I lie awake as a solitary bird on the roof and eat
ashes instead of my food. I am withering like grass.
The flag lies in the darkest corner of my bedroom enclosed in a black rimmed, triangular case which my best friend gave me three days before my husband’s funeral. The white stars on the union blue field bear witness to his death when I cannot do it myself. Like a red rose growing in January snow, its presence is incongruous. The contrast is stark, not hushed or entreating, and from somewhere in the thick of denial, a trace of the national anthem finds its way into the frozen images in my mind…”bombs bursting in air.”
Indeed they are… I should see smoke.
With compulsion and angst, I count the stars showing in the tri-cornered frame–one, two, three–glowing like wet, over sized snowflakes; and I ask myself if all the cased flags are really the same with only three stars set with purpose, like the notes in a requiem.
I wonder how they are arranged in such detail, these flags given at a military service. How are they folded so perfectly? Does a fourth star ever sneak through the soldier’s disciplined fingers? Does he or she sleep at night after officiating five or six funerals each day? Will post-traumatic stress disorder follow him after presenting them to each sad soul this day? Is he or she lucky to be here and not far away in a faraway war. Maybe this is what is called the “private war.”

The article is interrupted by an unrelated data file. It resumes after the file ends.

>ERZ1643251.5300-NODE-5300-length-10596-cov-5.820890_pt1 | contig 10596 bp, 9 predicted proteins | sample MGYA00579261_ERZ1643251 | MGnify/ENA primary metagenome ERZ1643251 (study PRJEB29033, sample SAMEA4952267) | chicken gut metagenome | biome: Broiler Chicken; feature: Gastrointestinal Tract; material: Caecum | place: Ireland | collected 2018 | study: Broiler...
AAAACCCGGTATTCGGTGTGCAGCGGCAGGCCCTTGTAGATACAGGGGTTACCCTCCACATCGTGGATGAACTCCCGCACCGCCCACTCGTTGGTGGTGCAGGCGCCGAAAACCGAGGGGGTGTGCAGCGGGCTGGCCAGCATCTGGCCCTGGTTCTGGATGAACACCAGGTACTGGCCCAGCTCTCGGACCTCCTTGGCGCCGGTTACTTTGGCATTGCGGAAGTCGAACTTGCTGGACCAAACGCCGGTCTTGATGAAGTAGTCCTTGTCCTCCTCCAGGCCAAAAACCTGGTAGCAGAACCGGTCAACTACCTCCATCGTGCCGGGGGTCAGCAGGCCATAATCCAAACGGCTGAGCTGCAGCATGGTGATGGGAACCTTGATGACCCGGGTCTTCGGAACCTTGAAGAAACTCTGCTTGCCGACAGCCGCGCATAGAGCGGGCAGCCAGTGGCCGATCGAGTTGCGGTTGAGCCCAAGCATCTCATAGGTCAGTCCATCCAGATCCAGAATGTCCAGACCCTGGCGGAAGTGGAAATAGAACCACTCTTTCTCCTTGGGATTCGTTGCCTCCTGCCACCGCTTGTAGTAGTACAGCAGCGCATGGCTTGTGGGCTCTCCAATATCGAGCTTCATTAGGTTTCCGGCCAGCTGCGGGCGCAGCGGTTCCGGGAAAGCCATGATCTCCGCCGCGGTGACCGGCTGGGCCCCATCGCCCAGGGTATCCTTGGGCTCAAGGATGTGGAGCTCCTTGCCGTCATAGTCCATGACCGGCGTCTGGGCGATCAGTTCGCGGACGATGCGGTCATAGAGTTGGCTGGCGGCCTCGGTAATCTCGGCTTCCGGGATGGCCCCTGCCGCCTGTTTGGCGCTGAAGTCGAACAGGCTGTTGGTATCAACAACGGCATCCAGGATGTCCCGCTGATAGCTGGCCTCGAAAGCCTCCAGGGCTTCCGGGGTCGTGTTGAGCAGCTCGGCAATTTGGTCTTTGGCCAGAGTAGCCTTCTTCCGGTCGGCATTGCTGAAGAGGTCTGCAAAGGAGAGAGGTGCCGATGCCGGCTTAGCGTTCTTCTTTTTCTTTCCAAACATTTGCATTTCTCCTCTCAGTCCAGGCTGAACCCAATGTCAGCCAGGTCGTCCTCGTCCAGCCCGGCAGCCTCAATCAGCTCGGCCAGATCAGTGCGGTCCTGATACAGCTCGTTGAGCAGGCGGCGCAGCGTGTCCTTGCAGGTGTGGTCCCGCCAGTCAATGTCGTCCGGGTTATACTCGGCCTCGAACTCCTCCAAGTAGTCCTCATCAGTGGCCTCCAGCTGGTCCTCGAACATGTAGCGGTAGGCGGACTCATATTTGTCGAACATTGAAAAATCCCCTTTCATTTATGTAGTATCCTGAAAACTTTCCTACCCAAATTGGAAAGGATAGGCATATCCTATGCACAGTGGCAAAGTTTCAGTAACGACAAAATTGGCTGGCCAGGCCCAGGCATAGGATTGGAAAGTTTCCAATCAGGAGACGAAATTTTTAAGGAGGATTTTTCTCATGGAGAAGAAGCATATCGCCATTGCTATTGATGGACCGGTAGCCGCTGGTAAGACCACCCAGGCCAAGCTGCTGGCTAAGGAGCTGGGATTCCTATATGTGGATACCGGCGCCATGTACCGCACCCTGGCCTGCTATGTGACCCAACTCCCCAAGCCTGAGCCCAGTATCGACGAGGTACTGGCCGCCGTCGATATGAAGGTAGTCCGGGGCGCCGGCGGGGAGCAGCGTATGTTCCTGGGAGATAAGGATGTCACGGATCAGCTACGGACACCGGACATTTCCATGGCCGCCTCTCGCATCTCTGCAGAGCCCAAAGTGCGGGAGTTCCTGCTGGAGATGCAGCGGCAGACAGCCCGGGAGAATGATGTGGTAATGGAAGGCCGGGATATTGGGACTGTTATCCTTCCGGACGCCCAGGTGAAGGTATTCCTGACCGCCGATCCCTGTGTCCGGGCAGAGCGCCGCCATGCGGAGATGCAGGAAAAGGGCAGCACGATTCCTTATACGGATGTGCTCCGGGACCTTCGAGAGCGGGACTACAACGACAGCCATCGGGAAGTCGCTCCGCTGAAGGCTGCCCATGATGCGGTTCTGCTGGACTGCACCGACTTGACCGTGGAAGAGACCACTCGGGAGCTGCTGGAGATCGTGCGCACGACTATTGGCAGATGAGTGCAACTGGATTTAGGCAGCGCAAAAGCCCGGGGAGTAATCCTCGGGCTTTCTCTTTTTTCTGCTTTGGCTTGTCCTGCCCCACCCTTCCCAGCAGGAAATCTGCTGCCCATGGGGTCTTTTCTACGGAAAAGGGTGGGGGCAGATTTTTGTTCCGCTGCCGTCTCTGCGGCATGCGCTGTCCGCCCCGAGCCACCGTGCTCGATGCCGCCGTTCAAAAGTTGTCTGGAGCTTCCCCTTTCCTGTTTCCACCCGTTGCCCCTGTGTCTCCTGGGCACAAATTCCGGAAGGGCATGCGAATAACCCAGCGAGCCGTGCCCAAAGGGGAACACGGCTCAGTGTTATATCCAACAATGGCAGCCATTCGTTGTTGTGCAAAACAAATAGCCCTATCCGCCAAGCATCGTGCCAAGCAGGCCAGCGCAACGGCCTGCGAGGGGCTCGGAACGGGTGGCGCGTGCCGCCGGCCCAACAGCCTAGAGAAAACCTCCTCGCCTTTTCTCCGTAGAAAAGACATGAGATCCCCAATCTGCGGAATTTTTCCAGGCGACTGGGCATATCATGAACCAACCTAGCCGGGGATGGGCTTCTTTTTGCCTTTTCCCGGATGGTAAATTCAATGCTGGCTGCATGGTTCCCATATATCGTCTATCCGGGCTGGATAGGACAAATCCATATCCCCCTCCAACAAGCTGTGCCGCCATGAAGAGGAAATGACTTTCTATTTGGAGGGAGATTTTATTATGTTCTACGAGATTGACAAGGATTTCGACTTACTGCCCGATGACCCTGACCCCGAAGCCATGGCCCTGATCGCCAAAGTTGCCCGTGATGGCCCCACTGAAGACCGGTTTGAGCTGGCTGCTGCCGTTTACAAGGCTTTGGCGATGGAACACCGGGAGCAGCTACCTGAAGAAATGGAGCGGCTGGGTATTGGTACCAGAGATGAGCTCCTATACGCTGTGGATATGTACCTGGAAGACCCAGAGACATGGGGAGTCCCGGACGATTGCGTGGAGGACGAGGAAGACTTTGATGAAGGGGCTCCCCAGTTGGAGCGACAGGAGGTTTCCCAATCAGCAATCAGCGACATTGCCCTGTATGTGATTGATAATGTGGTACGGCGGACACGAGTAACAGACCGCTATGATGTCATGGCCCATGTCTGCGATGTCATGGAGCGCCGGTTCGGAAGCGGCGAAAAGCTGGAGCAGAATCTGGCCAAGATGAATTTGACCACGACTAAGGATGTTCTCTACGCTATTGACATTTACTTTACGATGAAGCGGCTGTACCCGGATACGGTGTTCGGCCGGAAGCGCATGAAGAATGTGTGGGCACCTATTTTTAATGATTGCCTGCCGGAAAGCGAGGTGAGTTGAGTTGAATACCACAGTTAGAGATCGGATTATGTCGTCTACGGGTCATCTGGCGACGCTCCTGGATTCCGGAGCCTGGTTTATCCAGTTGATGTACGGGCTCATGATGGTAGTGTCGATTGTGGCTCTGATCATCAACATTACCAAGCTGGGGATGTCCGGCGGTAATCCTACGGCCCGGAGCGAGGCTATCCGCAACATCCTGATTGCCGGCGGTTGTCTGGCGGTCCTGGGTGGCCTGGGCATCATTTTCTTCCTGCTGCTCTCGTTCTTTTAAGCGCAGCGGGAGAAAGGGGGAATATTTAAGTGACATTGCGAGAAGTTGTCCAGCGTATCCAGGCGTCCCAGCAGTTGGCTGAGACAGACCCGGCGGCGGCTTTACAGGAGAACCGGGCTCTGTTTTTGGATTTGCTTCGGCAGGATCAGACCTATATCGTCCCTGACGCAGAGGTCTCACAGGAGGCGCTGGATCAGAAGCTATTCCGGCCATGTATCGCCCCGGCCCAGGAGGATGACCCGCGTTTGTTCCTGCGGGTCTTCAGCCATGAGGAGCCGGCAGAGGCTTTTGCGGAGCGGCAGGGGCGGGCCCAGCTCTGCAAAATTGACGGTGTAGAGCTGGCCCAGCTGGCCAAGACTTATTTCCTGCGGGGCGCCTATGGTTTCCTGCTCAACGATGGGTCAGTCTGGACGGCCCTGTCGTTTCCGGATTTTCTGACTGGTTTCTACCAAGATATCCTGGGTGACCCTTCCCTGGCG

…As my own is tonight…
I am shivering with all these thoughts, and I want to scream. They chase me like ghosts through the grief in this room with willful pursuit and passion. I don’t know where to run or hide any more. For the first time since his death, I am weeping, weeping loudly. I am alone now. I am afraid. I want him back with me…give him back to me, please.
On this cold December night, the wind is rabid. Trees are flailing and twirling, bending back and forth, a mainsail caught in an unexpected sea storm, and I become mesmerized by the gale. On its brightest setting, my office light reflects the glare of this brazen, insistent flag as if it were permanently etched on the windowpane. I am nauseous from both the shift of the storm and the agonizing stillness of the flag. Why isn’t it furling?
What do I do with this flag now? What can I do with anything right now? It seems like a century but it is only four months since I watched his eyes stop seeing me, felt his body tighten against my heart. I held him close and hard. I stroked his sallow face: “yes, it is all right, my love, go where you must… may I please follow? I promise to be quiet. I shall not cry.”
What do I do with this flag now?
But the white stars and blue stripes remain mute and stubborn in their tight, glass coffin. Shall I keep it or give it away in order to heal? Shall I just hide it in a drawer, in a closet, under the bed? Bury it in the basement with his medals and packed away clothes? What would he want me to do? I cannot think, God help me, I do not know what to do.
My memories are so bitter now in the fatal gloom of this winter night when the wind is an intruder, and my life the last leaf on a tree.
In honor of Francis J. Toth
by His Widow, Paula Toth